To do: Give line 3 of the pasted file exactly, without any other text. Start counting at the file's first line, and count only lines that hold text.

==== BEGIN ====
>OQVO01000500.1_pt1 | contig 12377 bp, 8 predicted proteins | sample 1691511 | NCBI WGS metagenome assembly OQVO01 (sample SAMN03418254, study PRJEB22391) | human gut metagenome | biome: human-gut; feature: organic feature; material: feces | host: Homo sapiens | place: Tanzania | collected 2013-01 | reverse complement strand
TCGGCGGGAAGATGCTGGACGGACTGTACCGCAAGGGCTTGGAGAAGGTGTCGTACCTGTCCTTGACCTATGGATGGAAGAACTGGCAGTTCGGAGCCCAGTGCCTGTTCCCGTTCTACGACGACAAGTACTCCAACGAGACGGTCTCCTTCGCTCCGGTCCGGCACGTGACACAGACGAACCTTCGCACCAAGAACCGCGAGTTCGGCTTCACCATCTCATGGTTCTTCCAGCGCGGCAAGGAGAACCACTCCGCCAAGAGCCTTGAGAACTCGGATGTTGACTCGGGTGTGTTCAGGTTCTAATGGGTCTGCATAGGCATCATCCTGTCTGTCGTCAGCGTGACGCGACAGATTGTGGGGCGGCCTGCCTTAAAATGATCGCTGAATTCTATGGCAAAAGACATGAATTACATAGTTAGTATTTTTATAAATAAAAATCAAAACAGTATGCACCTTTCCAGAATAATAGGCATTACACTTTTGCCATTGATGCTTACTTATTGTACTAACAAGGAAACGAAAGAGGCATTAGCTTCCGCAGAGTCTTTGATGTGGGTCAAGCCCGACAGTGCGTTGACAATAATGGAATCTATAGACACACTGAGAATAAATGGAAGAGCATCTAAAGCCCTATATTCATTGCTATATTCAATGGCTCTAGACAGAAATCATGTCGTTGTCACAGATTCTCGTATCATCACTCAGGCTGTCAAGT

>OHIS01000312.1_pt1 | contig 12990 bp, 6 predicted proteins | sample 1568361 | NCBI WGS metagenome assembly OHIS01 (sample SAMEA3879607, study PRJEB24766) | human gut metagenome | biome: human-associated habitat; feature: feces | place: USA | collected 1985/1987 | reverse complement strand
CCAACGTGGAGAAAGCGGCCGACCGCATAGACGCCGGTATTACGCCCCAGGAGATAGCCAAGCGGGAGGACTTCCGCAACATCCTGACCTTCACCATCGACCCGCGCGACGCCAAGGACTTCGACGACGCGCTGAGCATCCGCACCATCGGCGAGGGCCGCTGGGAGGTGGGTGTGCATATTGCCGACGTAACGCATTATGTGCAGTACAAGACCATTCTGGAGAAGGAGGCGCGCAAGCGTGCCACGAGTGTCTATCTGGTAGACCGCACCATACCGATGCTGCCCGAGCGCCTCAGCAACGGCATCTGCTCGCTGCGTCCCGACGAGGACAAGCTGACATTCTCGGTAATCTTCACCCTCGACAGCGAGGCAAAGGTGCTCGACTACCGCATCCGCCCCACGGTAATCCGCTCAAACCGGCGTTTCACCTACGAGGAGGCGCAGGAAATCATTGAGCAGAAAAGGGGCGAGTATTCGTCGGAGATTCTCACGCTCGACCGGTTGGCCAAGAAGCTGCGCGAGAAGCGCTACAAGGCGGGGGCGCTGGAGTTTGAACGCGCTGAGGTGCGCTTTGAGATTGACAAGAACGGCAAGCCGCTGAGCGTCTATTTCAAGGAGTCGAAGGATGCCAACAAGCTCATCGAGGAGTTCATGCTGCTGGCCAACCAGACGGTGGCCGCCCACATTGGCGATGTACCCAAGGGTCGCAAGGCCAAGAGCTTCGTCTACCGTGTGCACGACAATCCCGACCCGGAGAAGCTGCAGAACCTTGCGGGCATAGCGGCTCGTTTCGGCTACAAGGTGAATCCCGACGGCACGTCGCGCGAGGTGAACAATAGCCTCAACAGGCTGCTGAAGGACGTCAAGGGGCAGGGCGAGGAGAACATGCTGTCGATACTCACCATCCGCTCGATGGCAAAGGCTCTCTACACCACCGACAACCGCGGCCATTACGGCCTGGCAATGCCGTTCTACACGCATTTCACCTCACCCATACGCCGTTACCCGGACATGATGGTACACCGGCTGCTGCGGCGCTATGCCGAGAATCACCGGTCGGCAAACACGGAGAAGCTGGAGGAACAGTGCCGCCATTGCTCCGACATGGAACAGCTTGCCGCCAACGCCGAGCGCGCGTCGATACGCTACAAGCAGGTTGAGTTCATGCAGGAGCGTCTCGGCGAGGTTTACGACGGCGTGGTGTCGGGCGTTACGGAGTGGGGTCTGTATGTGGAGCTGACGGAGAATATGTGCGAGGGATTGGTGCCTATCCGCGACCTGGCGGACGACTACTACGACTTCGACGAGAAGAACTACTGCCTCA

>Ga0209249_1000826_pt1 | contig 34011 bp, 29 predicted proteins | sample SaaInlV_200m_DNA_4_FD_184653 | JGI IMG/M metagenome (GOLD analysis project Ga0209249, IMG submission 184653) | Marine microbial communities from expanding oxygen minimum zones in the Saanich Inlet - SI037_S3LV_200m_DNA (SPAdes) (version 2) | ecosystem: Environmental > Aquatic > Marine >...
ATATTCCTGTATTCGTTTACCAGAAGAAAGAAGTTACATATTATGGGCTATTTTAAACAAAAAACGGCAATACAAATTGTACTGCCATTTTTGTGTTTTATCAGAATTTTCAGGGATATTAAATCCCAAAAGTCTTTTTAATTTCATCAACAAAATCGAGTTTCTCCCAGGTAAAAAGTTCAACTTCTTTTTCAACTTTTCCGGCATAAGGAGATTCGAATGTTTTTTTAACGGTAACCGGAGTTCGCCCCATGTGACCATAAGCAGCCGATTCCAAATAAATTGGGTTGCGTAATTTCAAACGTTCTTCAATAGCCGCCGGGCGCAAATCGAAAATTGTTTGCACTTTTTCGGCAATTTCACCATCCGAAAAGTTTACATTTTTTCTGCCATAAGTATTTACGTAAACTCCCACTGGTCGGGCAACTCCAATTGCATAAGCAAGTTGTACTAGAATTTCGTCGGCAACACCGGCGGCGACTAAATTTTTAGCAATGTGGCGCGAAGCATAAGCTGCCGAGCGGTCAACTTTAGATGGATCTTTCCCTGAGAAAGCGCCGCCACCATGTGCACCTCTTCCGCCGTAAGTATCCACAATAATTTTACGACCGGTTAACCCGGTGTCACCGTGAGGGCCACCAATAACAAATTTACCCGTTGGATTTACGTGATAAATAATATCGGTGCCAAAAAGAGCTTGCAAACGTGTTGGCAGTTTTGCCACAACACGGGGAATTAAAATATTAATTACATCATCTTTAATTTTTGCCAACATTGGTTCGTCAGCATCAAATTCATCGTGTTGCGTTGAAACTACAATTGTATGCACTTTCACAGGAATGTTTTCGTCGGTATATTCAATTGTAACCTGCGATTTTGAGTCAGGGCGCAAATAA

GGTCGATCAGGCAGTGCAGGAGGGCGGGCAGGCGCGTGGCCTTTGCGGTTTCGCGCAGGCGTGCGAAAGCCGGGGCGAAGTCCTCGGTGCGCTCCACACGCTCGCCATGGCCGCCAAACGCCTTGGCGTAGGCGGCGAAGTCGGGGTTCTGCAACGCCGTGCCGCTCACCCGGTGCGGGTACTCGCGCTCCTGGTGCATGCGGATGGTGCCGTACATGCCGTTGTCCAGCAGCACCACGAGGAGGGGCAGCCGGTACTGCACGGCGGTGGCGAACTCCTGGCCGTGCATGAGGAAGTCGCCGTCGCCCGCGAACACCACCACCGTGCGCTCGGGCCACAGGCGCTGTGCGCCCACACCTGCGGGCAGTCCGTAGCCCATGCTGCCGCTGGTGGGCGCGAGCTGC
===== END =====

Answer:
>OHIS01000312.1_pt1 | contig 12990 bp, 6 predicted proteins | sample 1568361 | NCBI WGS metagenome assembly OHIS01 (sample SAMEA3879607, study PRJEB24766) | human gut metagenome | biome: human-associated habitat; feature: feces | place: USA | collected 1985/1987 | reverse complement strand